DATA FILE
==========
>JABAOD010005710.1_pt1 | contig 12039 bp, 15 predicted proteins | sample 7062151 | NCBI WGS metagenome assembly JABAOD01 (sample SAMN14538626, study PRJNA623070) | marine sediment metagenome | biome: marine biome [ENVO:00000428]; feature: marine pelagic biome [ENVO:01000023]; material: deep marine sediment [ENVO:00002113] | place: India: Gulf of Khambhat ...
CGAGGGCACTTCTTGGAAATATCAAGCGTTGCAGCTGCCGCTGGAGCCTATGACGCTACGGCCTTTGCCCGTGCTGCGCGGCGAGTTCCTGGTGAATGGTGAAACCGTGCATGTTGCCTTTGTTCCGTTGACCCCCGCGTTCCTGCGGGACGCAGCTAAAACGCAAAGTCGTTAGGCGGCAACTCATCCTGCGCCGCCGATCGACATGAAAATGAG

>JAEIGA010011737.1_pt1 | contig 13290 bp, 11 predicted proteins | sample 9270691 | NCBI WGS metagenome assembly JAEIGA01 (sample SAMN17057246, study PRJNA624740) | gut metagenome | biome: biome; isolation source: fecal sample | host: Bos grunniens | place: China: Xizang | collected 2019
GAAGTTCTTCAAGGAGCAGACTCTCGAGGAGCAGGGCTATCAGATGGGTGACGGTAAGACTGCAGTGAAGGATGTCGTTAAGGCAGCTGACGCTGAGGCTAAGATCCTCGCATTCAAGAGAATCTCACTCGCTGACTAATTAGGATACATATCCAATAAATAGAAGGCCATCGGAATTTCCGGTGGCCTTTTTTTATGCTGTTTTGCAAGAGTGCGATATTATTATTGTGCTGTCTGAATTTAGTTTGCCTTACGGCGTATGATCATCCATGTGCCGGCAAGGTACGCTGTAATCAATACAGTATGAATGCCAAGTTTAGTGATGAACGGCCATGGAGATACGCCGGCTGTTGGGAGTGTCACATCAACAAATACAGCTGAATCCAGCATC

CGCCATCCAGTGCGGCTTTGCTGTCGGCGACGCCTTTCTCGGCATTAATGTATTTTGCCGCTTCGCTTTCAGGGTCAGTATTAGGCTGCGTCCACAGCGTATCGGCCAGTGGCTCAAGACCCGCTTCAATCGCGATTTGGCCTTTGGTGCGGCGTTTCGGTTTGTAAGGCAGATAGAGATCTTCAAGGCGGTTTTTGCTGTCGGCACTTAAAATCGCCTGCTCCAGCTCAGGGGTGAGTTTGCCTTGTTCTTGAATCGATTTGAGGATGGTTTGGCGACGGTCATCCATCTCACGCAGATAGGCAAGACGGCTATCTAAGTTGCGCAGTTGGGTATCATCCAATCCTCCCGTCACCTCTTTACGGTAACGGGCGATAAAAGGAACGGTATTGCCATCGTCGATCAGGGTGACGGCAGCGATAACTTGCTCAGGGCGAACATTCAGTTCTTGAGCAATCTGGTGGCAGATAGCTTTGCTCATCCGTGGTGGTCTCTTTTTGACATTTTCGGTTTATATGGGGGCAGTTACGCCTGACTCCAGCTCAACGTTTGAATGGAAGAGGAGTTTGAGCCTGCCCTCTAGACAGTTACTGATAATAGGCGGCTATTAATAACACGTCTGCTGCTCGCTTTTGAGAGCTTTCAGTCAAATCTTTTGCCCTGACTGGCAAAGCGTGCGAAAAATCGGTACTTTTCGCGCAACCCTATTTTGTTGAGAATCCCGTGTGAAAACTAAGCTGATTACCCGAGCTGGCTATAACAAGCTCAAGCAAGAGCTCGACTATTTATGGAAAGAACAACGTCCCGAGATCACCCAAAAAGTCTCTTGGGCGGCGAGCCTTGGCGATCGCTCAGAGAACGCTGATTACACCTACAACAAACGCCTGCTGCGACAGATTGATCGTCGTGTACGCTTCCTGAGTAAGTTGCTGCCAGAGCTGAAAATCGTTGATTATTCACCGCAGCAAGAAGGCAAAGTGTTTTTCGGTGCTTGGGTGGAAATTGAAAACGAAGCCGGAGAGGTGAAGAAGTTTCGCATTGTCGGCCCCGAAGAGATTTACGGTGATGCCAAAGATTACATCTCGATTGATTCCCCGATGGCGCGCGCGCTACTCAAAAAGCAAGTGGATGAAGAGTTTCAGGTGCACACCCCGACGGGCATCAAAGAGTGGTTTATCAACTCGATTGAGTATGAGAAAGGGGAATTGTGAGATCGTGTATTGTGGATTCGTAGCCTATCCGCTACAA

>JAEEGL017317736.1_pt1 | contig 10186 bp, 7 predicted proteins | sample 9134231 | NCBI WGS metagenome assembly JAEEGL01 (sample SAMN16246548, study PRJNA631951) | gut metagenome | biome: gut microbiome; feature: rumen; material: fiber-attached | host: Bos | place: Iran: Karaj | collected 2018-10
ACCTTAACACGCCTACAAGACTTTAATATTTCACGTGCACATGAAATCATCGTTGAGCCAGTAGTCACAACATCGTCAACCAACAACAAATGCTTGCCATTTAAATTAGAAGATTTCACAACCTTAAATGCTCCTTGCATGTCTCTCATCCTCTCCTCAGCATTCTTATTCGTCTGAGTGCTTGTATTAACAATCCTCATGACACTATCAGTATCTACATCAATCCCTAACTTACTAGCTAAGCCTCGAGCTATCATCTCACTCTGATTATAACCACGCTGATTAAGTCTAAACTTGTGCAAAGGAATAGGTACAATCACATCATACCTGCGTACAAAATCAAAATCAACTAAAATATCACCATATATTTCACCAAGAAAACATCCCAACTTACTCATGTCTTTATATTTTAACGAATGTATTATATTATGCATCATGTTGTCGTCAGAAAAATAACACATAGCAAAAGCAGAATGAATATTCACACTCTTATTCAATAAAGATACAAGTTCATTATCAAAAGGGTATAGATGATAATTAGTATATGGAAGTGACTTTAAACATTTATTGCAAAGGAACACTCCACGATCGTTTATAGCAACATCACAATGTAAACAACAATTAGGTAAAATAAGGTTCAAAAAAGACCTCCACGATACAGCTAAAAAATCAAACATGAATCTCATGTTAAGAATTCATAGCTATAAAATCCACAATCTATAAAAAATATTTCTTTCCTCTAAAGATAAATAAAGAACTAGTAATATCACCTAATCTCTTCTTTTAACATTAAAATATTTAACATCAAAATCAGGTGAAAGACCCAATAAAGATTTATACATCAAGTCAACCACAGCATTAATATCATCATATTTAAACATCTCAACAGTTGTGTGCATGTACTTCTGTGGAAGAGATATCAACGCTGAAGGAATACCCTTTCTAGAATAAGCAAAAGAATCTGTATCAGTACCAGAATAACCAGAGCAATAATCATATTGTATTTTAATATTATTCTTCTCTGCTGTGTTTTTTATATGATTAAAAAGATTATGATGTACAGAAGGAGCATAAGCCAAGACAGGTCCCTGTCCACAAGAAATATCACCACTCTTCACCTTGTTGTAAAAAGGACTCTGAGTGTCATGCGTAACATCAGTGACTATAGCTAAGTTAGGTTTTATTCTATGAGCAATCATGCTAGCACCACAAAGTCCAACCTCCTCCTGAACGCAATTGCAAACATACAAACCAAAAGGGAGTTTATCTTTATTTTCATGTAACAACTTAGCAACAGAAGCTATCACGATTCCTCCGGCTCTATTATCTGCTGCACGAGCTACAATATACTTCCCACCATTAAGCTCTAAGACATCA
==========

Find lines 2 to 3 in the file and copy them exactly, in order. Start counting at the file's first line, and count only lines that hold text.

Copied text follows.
CGAGGGCACTTCTTGGAAATATCAAGCGTTGCAGCTGCCGCTGGAGCCTATGACGCTACGGCCTTTGCCCGTGCTGCGCGGCGAGTTCCTGGTGAATGGTGAAACCGTGCATGTTGCCTTTGTTCCGTTGACCCCCGCGTTCCTGCGGGACGCAGCTAAAACGCAAAGTCGTTAGGCGGCAACTCATCCTGCGCCGCCGATCGACATGAAAATGAG

>JAEIGA010011737.1_pt1 | contig 13290 bp, 11 predicted proteins | sample 9270691 | NCBI WGS metagenome assembly JAEIGA01 (sample SAMN17057246, study PRJNA624740) | gut metagenome | biome: biome; isolation source: fecal sample | host: Bos grunniens | place: China: Xizang | collected 2019